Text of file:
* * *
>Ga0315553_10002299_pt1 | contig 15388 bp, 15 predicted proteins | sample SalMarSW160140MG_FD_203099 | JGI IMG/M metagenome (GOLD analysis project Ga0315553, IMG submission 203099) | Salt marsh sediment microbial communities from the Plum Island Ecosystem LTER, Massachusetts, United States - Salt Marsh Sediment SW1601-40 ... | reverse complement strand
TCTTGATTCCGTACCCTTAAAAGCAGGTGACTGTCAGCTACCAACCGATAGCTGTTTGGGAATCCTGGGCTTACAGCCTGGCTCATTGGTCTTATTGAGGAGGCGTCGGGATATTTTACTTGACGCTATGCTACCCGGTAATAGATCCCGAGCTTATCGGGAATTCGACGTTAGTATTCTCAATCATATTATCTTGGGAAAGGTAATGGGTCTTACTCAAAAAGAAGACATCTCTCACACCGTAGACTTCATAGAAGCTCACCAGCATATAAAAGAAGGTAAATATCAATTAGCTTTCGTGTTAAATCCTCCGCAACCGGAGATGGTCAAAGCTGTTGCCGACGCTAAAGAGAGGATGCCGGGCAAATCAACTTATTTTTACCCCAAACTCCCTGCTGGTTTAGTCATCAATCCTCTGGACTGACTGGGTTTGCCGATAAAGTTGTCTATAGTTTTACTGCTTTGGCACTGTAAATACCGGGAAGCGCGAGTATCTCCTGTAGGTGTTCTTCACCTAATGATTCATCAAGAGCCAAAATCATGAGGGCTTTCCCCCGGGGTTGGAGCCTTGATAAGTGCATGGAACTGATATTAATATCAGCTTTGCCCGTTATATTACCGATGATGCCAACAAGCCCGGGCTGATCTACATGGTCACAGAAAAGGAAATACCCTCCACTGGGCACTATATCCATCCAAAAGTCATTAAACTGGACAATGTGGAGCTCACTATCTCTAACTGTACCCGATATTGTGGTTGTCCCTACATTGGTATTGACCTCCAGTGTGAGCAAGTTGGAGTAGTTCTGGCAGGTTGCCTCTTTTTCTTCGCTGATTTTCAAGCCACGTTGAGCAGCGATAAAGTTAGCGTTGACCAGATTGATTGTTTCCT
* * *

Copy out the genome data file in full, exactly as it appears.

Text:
>Ga0315553_10002299_pt1 | contig 15388 bp, 15 predicted proteins | sample SalMarSW160140MG_FD_203099 | JGI IMG/M metagenome (GOLD analysis project Ga0315553, IMG submission 203099) | Salt marsh sediment microbial communities from the Plum Island Ecosystem LTER, Massachusetts, United States - Salt Marsh Sediment SW1601-40 ... | reverse complement strand
TCTTGATTCCGTACCCTTAAAAGCAGGTGACTGTCAGCTACCAACCGATAGCTGTTTGGGAATCCTGGGCTTACAGCCTGGCTCATTGGTCTTATTGAGGAGGCGTCGGGATATTTTACTTGACGCTATGCTACCCGGTAATAGATCCCGAGCTTATCGGGAATTCGACGTTAGTATTCTCAATCATATTATCTTGGGAAAGGTAATGGGTCTTACTCAAAAAGAAGACATCTCTCACACCGTAGACTTCATAGAAGCTCACCAGCATATAAAAGAAGGTAAATATCAATTAGCTTTCGTGTTAAATCCTCCGCAACCGGAGATGGTCAAAGCTGTTGCCGACGCTAAAGAGAGGATGCCGGGCAAATCAACTTATTTTTACCCCAAACTCCCTGCTGGTTTAGTCATCAATCCTCTGGACTGACTGGGTTTGCCGATAAAGTTGTCTATAGTTTTACTGCTTTGGCACTGTAAATACCGGGAAGCGCGAGTATCTCCTGTAGGTGTTCTTCACCTAATGATTCATCAAGAGCCAAAATCATGAGGGCTTTCCCCCGGGGTTGGAGCCTTGATAAGTGCATGGAACTGATATTAATATCAGCTTTGCCCGTTATATTACCGATGATGCCAACAAGCCCGGGCTGATCTACATGGTCACAGAAAAGGAAATACCCTCCACTGGGCACTATATCCATCCAAAAGTCATTAAACTGGACAATGTGGAGCTCACTATCTCTAACTGTACCCGATATTGTGGTTGTCCCTACATTGGTATTGACCTCCAGTGTGAGCAAGTTGGAGTAGTTCTGGCAGGTTGCCTCTTTTTCTTCGCTGATTTTCAAGCCACGTTGAGCAGCGATAAAGTTAGCGTTGACCAGATTGATTGTTTCCT